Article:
New Orleans Finally the fog is lifting around state and federal foreclosure modification programs and the real program is clear. In the way of acronyms and abbreviations that abound in such programs like Fannie Mae and Freddie Mac, the largest of the mortgage guarantor agencies, the real program is called “No-Mo,” which stands for No Modifications Program.
It turns out according to letters released in Congress that the guardian of Fannie and Freddie, Edward DeMarco, missing yet another deadline for revealing any other program than No-Mo, had also presided over killing programs that would have accelerated foreclosure modification programs that had been approved by the agencies and were in testing trial runs with both Citibank and Wells Fargo. DeMarco substituted the No-Mo program for these efforts to actually keep families in their homes.
In responding to two Congressmen, he gave as his rationale the following answer: “These pilot programs…ended due to complex operational issues, involving system changes, accounting considerations and the interest level of Fannie Mae’s partners.” Let me translate that into English. “Accounting considerations” means that the banks did not want to restate their balance sheets to correctly reveal the current market value of their real estate portfolios which would have exposed them to be the “ghost” banks they are. “Interest level of Fannie Mae’s partners” is a euphemism for saying that the banks did not want to modify the loans and Fannie was unwilling to push them to do so, despite that being the stated Obama Administration policy. So, as many of us have known, the real policy has become No-Mo, no modifications.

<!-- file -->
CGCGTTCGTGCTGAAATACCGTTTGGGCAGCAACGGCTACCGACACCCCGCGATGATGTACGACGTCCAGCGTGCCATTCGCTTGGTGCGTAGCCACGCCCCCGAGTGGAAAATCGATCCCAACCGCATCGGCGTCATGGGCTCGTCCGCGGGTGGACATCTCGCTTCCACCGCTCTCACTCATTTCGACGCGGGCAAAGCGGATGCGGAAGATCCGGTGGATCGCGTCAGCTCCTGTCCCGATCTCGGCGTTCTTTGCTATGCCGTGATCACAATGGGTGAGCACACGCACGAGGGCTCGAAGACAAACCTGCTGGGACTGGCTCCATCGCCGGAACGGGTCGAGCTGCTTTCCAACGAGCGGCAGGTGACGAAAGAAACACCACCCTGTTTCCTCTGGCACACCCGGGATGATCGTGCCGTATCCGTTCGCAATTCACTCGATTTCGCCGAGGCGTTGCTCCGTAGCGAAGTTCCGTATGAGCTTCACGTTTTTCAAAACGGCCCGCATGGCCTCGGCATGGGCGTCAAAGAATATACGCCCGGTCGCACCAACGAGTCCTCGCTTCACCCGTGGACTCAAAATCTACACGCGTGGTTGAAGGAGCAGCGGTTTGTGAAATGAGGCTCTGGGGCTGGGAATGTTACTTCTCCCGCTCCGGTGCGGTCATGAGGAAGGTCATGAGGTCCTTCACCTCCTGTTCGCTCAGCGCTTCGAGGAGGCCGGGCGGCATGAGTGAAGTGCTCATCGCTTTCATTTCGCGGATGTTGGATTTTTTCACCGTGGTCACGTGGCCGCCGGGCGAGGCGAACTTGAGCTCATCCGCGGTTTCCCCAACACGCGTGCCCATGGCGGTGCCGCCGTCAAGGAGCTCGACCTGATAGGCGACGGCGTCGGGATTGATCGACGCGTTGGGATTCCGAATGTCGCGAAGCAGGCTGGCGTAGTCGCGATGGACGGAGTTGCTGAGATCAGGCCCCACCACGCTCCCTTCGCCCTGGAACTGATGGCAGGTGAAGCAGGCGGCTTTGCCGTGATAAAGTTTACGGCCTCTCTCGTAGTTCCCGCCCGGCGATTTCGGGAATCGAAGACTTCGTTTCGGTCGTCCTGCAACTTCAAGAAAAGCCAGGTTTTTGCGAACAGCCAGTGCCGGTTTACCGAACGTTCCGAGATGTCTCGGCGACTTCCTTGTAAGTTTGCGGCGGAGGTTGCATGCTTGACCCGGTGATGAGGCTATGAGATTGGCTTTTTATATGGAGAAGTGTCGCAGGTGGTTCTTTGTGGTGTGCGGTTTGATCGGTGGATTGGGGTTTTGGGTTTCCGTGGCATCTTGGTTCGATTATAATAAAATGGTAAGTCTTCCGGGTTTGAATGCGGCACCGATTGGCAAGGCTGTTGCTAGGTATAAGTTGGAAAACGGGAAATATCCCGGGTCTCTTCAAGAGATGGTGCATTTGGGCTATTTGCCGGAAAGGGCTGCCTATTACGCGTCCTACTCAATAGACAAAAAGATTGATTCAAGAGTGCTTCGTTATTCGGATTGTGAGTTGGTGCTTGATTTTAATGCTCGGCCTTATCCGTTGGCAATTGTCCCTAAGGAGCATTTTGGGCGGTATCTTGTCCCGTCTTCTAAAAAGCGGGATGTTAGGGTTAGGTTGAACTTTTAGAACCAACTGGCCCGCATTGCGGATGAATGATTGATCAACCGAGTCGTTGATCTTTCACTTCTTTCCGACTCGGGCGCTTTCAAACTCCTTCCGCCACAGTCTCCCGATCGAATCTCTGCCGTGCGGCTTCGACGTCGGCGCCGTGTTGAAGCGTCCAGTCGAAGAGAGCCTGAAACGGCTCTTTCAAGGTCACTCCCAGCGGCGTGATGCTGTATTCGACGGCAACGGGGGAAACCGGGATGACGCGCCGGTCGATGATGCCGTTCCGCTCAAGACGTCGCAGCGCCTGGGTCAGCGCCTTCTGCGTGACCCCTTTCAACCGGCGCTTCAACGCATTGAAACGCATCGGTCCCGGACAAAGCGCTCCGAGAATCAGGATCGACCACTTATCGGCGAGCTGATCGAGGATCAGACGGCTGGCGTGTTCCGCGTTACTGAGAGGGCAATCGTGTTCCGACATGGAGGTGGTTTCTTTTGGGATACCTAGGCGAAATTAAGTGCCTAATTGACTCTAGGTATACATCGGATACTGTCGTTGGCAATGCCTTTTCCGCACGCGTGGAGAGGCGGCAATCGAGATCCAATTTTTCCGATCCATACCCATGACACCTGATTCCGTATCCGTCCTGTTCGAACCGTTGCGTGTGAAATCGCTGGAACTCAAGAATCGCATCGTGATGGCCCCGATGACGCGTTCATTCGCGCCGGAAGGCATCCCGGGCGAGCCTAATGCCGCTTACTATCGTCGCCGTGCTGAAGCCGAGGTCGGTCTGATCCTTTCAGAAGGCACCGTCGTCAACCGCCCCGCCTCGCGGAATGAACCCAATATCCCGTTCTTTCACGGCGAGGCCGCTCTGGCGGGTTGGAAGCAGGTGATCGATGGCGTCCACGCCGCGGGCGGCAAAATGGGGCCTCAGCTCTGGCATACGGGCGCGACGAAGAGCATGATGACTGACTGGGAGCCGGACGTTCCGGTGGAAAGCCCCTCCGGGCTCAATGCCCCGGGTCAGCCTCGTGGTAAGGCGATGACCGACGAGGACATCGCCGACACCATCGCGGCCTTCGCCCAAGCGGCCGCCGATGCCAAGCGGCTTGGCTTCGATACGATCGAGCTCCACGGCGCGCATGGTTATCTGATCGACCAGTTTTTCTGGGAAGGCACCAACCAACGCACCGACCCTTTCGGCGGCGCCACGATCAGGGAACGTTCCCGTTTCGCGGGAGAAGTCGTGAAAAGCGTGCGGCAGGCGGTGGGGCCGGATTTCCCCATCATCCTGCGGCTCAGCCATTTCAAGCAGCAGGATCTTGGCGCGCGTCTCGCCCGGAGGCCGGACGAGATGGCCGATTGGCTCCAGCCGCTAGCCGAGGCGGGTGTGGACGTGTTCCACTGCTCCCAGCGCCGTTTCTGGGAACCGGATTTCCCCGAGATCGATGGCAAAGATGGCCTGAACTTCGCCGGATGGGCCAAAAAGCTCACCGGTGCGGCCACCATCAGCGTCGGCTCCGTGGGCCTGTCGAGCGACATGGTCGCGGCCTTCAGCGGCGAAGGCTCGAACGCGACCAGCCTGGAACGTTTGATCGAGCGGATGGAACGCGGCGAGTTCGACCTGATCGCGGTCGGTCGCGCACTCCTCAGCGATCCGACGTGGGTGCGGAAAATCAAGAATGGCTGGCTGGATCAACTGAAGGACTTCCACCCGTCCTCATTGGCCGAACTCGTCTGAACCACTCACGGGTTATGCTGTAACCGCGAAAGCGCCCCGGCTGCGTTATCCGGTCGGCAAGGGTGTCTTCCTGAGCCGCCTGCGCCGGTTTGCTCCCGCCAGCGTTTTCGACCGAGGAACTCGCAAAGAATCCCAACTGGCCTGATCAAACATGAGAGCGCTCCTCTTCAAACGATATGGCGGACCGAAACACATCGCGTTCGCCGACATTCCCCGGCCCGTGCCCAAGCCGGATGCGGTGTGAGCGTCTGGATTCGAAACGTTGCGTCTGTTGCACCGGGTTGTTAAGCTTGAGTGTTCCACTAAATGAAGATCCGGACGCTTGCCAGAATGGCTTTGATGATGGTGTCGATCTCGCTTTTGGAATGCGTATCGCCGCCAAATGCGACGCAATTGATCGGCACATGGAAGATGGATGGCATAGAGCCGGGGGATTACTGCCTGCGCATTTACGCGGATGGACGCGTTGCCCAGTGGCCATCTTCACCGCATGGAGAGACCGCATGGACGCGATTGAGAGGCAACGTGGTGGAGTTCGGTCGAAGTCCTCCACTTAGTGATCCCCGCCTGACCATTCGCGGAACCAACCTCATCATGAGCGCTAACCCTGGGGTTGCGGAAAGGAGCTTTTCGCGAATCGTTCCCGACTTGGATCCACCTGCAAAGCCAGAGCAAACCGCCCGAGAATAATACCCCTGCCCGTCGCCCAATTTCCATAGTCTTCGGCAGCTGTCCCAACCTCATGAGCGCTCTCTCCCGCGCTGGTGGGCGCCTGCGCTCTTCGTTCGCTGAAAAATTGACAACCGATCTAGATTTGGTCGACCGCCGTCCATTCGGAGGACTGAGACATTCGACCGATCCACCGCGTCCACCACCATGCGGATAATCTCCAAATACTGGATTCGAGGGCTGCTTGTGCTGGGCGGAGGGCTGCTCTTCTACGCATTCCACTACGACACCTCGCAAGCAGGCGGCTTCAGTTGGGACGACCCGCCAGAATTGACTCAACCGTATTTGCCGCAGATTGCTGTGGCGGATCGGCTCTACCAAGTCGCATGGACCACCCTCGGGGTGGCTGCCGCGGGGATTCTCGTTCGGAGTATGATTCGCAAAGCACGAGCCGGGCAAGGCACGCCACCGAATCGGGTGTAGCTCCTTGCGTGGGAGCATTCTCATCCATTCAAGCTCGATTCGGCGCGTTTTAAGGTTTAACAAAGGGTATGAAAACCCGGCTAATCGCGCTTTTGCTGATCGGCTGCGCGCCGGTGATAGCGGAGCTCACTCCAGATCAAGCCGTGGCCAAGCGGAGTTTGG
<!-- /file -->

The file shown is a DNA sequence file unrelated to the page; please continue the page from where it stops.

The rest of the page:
Arizona Advocates and Action brought a good example to me the other day of how extreme the No-Mo program is being implemented in Arizona where foreclosures have risen to epidemic levels. There the state government, which has pretty much been a bellwether of what NOT to do on most every program these days has even come up with the absurd proposal that $55 million of the money negotiated by the various state attorneys general for foreclosure modifications and principal reductions should in fact be used for prison construction.
Can you believe it?!? Only in Arizona could the government have figured out a way to create No-Mo on steroids.
Possibly there is an even darker side emerging in the shadow of the subprime scandals that triggered so many of these foreclosures. A message from the British Columbia headquarters of ACORN Canada came to me last night on a newly enrolled member in Kamloops who was facing foreclosure. The mortgage, if you call it that, came from a company called Interior Equities, which is surely misnamed, and even in these days of 3 and 4% interest rates was carrying a 12% rate! Reading their website it also became clear that signing up for one of these mortgages meant taking on a much discredited adjustable rate mortgage (ARM) and giving Interior In-equities the right to alter the interest rate every month. This is a modern example of the old Wild West practice of claim jumping, where you simply steal someone’s property.
One there is No-Mo at the federal level it encourages states to steal relief monies and companies like Interior In-equities to steal property. When can homeowners get a break?